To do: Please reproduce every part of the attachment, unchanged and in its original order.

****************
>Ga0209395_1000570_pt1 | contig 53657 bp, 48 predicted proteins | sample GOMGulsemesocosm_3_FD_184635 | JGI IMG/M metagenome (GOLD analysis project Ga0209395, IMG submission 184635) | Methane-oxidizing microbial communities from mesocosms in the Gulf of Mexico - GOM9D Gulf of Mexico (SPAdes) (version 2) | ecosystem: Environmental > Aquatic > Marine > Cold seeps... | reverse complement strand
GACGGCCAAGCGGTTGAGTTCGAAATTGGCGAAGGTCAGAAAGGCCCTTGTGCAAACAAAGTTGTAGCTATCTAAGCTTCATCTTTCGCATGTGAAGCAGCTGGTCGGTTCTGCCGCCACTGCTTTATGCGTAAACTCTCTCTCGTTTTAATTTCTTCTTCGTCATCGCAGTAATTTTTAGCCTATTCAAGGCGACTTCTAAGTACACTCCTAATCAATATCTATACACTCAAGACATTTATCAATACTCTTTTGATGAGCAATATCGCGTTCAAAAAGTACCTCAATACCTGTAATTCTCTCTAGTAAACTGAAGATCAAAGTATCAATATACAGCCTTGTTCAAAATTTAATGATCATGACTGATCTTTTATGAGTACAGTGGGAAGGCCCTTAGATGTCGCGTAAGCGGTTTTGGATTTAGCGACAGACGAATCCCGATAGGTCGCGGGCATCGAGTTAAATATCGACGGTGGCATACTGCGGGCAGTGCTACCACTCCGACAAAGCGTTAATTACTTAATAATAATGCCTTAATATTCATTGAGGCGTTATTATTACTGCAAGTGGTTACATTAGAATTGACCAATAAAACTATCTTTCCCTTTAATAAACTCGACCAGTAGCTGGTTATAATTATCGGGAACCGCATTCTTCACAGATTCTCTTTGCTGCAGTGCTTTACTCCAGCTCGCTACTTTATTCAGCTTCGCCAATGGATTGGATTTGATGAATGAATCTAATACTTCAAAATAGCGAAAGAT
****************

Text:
>Ga0209395_1000570_pt1 | contig 53657 bp, 48 predicted proteins | sample GOMGulsemesocosm_3_FD_184635 | JGI IMG/M metagenome (GOLD analysis project Ga0209395, IMG submission 184635) | Methane-oxidizing microbial communities from mesocosms in the Gulf of Mexico - GOM9D Gulf of Mexico (SPAdes) (version 2) | ecosystem: Environmental > Aquatic > Marine > Cold seeps... | reverse complement strand
GACGGCCAAGCGGTTGAGTTCGAAATTGGCGAAGGTCAGAAAGGCCCTTGTGCAAACAAAGTTGTAGCTATCTAAGCTTCATCTTTCGCATGTGAAGCAGCTGGTCGGTTCTGCCGCCACTGCTTTATGCGTAAACTCTCTCTCGTTTTAATTTCTTCTTCGTCATCGCAGTAATTTTTAGCCTATTCAAGGCGACTTCTAAGTACACTCCTAATCAATATCTATACACTCAAGACATTTATCAATACTCTTTTGATGAGCAATATCGCGTTCAAAAAGTACCTCAATACCTGTAATTCTCTCTAGTAAACTGAAGATCAAAGTATCAATATACAGCCTTGTTCAAAATTTAATGATCATGACTGATCTTTTATGAGTACAGTGGGAAGGCCCTTAGATGTCGCGTAAGCGGTTTTGGATTTAGCGACAGACGAATCCCGATAGGTCGCGGGCATCGAGTTAAATATCGACGGTGGCATACTGCGGGCAGTGCTACCACTCCGACAAAGCGTTAATTACTTAATAATAATGCCTTAATATTCATTGAGGCGTTATTATTACTGCAAGTGGTTACATTAGAATTGACCAATAAAACTATCTTTCCCTTTAATAAACTCGACCAGTAGCTGGTTATAATTATCGGGAACCGCATTCTTCACAGATTCTCTTTGCTGCAGTGCTTTACTCCAGCTCGCTACTTTATTCAGCTTCGCCAATGGATTGGATTTGATGAATGAATCTAATACTTCAAAATAGCGAAAGAT